Byline: NICK RODDICK
OTHER genres may come and go, but horror movies, just like the living dead, keep right on coming.
Between mid-March and mid-May there are six of them lurching our way - more than one a week. Even in Hammer's heyday, we only got a couple of Draculas a year. The good news, though, is that this onslaught is targeting a more sophisticated crowd than usual.
"New horror is cathartic," says Julian Richards, director of one of the new breed. "Audiences are more receptive to serious frights because they're a way of dealing with the horrors we face in the real world."
Richards's film, The Last Horror Movie (released on Friday, 13 May) takes the form of a video diary shot by a serial killer pondering why he does what he does - and then filming himself doing it. Sounds a little voyeuristic?
That's the point, says Richards. "It's like asking, why are you still watching this? If you continue to watch, aren't you a little bit like the killer?"
For Richards, horror movies need the gross-out as much as they need the philosophising. "You've got to show the beasts coming from beyond," agrees John Carpenter, who defined a generation of horror with such classics as Halloween, Christine and The Fog.
Showing the beasts comes with a variable price-tag. Richards made his film for [pounds sterling]85,000, a budget that would hardly have covered a single CGI effect in Constantine, currently on release, in which Keanu Reeves sees the whole of hell. But low-budget innovation - such as that displayed in Romero's original Night of the Living Dead, made for $114,000, or The Blair Witch Project, which cost $50,000 - can often win out over star salaries and specialeffects splurges.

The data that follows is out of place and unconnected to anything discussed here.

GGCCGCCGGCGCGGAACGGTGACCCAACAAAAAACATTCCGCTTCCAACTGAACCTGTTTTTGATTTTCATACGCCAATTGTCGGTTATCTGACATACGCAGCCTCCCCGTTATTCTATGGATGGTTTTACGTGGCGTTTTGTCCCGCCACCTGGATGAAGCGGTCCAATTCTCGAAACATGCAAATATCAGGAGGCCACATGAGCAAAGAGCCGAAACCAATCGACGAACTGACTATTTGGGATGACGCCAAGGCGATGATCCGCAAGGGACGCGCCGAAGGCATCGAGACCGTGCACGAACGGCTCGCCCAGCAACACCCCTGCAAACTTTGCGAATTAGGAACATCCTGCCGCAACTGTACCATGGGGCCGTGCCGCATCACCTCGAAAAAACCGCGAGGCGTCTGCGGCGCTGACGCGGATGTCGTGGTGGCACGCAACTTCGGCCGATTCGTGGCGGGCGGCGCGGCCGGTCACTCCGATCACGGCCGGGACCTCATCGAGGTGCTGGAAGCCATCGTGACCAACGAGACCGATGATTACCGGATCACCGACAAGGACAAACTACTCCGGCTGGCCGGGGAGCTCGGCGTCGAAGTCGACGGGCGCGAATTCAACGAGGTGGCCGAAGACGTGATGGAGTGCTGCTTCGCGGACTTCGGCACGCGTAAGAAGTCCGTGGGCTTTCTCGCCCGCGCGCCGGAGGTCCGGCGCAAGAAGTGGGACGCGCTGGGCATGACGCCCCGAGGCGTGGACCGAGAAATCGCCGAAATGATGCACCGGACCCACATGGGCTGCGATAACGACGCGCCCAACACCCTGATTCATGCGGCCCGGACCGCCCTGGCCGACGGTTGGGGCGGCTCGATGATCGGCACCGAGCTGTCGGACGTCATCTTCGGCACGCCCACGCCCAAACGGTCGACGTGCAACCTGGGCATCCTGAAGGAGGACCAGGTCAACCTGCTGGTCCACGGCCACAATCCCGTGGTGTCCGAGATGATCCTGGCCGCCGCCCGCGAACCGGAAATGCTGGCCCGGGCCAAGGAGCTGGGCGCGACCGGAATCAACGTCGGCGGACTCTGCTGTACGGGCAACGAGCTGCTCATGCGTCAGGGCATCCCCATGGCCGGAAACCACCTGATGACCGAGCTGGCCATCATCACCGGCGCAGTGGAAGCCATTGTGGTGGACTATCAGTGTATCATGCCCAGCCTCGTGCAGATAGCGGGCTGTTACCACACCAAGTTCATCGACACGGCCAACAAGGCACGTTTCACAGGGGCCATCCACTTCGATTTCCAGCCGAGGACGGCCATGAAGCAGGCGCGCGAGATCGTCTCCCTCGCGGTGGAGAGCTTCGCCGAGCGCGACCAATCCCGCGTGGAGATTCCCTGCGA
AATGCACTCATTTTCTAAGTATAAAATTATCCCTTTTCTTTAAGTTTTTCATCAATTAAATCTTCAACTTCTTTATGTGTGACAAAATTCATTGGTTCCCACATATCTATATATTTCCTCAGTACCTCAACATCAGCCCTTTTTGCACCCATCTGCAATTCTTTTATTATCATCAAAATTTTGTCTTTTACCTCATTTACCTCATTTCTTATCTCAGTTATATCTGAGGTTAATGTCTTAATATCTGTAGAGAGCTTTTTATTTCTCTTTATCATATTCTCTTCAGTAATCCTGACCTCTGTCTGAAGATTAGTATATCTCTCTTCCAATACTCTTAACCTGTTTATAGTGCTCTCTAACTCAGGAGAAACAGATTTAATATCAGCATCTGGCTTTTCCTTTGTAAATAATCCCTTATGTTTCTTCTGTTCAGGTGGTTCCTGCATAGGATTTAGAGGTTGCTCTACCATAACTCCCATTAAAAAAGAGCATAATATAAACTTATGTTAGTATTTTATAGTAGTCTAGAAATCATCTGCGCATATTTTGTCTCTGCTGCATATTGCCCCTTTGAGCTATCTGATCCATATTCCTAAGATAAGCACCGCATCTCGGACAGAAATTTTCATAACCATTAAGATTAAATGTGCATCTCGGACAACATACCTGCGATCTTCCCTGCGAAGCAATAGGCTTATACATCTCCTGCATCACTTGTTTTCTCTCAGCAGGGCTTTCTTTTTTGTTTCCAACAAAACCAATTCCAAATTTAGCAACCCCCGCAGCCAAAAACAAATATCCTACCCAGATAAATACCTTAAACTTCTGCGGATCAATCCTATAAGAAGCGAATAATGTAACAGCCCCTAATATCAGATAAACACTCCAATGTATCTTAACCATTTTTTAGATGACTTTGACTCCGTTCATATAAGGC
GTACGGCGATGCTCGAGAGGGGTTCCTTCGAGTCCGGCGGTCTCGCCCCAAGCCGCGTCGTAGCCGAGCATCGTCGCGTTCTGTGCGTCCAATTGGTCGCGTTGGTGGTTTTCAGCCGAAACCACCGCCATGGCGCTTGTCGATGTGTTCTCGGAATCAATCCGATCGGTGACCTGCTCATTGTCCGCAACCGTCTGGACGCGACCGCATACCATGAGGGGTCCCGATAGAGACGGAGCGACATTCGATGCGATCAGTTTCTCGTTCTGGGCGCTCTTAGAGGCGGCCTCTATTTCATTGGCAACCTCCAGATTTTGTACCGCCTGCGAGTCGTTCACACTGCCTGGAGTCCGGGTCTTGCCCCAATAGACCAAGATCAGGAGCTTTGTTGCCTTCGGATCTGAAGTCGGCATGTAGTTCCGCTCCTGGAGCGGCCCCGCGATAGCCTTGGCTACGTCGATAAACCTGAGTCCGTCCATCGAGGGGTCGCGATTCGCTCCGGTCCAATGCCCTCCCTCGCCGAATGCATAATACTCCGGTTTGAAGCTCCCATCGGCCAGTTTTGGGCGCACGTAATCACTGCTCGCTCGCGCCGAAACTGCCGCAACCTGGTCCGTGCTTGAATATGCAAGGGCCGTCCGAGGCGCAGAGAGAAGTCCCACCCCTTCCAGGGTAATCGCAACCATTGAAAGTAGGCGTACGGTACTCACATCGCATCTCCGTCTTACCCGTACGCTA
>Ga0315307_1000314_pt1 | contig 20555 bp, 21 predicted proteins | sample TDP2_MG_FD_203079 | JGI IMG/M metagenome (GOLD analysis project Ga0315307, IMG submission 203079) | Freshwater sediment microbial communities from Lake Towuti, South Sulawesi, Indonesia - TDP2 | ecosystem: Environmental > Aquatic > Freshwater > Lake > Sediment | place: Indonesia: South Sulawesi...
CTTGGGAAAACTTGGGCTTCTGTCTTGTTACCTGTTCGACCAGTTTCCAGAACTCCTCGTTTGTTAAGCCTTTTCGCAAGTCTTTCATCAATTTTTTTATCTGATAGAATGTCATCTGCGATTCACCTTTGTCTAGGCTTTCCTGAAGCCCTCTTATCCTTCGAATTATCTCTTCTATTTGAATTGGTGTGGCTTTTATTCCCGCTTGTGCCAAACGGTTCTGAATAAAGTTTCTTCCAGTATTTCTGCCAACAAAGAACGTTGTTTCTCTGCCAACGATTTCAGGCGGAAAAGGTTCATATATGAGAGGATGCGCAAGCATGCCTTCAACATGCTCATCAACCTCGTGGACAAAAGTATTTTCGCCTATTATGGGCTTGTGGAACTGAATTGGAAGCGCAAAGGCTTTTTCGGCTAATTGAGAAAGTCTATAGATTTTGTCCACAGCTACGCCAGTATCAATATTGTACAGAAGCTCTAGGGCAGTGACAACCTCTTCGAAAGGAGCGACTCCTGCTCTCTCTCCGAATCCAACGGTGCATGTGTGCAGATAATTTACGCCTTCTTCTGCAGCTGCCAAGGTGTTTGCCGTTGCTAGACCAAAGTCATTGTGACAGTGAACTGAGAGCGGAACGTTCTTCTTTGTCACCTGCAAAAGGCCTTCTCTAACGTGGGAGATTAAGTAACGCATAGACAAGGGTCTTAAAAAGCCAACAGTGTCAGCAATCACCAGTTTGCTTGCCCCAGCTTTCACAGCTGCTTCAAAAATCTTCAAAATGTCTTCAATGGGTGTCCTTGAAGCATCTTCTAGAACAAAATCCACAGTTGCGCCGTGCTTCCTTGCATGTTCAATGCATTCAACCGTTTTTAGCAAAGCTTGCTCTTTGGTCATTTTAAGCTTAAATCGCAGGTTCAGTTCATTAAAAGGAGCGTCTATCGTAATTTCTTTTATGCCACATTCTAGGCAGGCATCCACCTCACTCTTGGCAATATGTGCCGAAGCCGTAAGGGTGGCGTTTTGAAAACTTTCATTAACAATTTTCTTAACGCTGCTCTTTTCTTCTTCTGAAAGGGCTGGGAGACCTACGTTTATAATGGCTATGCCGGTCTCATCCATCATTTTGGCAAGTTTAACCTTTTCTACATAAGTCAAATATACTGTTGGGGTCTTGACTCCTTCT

Asian horror, too, has a freshness that has allowed it to be unleashed from its niche; it has made inroads into both the specialist world of horror geeks and that of the multiplex. Last weekend's international box-office champ, The Ring Two, is a big-budget studio sequel to a film which was itself a remake of a Japanese film. Its secret? It retains the essence of true Asian horror and touches a different nerve, says Hamish McAlpine, owner of Tartan Films, a distributor of both movies.
"The majority of our audience are people who would never normally watch something with subtitles," he says. "It's like in the Sixties, when audiences associated subtitles with sexuality and the kind of thing that was not being catered for by American and British cinema."
Asian horror is to Hollywood horror what ghost stories are to horror comics: more shiver than shock. "In contrast to the spectaclecentred approach of Hollywood films, the Asian ones draw strength from the emotions," says Kim Jee-Woon, director of Tale of Two Sisters, a super-scary tale which concentrates as much on creating a confused emotional and psychological state as it does on frightening the audience. …